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Menstrual cycle effects on response inhibition in smoking

Institution: University of Southern California
Investigator(s): Raina Pang, B.S.
Award Cycle: 2013 (Cycle 22) Grant #: 22FT-0062 Award: $96,661
Subject Area: Disparities /Prevention/ Cessation/ Nicotine Dependence
Award Type: Postdoctoral Fellowship Awards

Initial Award Abstract

Women compared to men may experience more severe health effects from smoking and may find quitting more difficult. This makes studies addressing nicotine addiction in women important. Growing evidence suggests that the menstrual cycle plays a role in continuing to smoke and ability to quit smoking. Studies show that during certain times in the menstrual cycle women have a harder time quitting smoking, but the underlying reason for this in unknown.

In smokers, the act of smoking may become an automatic response. This means that in certain situations a smoker may find themselves smoking without any intention to smoke; thus to successfully stop smoking requires smokers to actively stop their natural impulse to smoke. Both nicotine abstinence and high estrogen states (such as those seen about a week and a half after the first day of a women’s period) are associated with decreased ability to stop reflexive behavior, which could make refraining from smoking difficult.

This study aims to examine the interactions between menstrual cycle phase, nicotine, and ability to stop reflexive behaviors, with the goal of clarifying how the menstrual cycle may impact smoking behavior and relapse risk in females. We propose to test 60 non-treatment-seeking pre-menopausal female daily smokers on measures of tobacco withdrawal symptoms, computer based measures of ability to stop reflexive actions, and a smoking lapse analogue task during each phase of their menstrual cycle. Participants will be randomly assigned to attend the three experimental sessions after either normal smoking or not smoking for 16 hours. We hypothesize that about a week and a half after the first day of the last period, women who have not smoked will have the greatest difficulties in ability to stop automatic behavior. This will result in women choosing to smoke sooner on a smoking lapse analogue task.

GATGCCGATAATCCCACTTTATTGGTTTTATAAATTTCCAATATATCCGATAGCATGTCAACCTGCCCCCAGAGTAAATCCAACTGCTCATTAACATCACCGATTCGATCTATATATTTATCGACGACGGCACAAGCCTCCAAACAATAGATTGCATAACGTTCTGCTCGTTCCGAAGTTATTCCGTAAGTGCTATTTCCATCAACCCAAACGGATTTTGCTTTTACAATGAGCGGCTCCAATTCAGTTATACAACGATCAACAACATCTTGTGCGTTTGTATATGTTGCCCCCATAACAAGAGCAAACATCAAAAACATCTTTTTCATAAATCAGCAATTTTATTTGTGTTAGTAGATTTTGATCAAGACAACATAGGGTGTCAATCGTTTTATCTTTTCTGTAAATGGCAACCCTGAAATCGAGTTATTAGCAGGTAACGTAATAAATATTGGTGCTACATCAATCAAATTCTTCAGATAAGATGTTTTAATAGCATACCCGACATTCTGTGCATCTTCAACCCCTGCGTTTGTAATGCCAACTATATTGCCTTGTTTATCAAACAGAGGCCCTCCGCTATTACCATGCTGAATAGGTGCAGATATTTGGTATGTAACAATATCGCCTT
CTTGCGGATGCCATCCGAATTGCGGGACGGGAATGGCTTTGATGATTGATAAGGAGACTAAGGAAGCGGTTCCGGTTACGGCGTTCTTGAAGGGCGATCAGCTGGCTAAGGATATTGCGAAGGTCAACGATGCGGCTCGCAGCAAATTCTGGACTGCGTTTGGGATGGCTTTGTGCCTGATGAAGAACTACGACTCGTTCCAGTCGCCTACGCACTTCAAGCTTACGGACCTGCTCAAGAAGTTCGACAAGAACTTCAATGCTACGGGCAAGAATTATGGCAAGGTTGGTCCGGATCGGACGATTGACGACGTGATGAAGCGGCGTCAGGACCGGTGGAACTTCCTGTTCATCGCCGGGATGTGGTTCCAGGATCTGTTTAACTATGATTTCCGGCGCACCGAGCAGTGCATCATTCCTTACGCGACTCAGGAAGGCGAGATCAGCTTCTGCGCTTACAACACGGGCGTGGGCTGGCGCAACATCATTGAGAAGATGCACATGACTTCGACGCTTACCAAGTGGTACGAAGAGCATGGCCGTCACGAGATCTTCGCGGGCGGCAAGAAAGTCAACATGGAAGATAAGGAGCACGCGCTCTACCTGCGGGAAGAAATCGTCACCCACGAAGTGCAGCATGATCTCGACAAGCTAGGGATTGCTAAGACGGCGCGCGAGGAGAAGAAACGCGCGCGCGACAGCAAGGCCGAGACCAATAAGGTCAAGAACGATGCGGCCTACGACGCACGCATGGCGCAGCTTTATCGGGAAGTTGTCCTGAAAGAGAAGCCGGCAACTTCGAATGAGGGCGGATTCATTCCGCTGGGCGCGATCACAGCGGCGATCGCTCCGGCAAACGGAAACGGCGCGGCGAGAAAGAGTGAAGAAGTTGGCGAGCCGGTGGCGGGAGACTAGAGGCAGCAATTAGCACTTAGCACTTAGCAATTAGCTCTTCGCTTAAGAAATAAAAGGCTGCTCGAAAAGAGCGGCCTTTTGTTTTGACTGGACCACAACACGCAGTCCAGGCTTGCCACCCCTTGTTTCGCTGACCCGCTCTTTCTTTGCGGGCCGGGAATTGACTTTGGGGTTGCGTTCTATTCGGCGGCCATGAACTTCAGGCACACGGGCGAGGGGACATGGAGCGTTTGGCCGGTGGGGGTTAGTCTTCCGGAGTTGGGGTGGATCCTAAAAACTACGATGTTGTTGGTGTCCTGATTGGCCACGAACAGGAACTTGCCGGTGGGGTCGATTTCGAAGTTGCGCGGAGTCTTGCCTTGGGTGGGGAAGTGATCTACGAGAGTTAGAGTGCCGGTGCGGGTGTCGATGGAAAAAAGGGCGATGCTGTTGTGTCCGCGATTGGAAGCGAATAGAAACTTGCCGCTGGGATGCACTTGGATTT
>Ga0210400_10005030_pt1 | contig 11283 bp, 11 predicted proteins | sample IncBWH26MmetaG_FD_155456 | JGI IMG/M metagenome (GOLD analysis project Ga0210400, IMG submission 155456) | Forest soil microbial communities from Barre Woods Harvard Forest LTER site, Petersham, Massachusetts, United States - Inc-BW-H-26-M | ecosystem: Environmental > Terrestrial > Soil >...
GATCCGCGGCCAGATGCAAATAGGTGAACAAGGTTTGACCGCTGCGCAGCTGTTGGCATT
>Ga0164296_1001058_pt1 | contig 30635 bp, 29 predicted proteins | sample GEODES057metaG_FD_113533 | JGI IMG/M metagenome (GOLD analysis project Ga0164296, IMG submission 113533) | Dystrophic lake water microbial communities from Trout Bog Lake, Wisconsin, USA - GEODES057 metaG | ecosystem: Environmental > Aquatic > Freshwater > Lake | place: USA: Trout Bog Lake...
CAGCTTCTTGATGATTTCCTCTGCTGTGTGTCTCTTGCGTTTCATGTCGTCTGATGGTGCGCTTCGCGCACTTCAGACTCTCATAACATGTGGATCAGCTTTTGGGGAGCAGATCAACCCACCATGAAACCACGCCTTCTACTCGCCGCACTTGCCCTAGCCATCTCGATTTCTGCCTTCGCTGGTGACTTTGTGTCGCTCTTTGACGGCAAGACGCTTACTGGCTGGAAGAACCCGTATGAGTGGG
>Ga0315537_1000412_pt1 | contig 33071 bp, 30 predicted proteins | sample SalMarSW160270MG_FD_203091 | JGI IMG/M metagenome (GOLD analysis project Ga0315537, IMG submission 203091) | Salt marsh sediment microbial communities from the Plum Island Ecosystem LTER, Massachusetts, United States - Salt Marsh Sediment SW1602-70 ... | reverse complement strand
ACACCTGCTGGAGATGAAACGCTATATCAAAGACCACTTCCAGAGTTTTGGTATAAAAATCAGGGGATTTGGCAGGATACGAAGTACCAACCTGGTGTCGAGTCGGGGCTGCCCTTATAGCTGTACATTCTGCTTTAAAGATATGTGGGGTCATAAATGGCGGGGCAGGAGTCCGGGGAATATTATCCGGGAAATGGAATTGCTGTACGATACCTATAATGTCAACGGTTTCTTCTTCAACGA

Completion of this project will generate novel information regarding the role of the menstrual cycle and hormones on smoking, the role of hormones and smoking on reflexive smoking behavior. This information can be used to guide smoking cessation strategies in women and for planning quit days to occur during certain time points in the menstrual cycle. Further, if our hypotheses are supported, these findings would suggest that replacement of sensorimotor and nicotine loss during abstinence may be useful treatment strategies particularly during the week and a half to two weeks following the first day of the last period.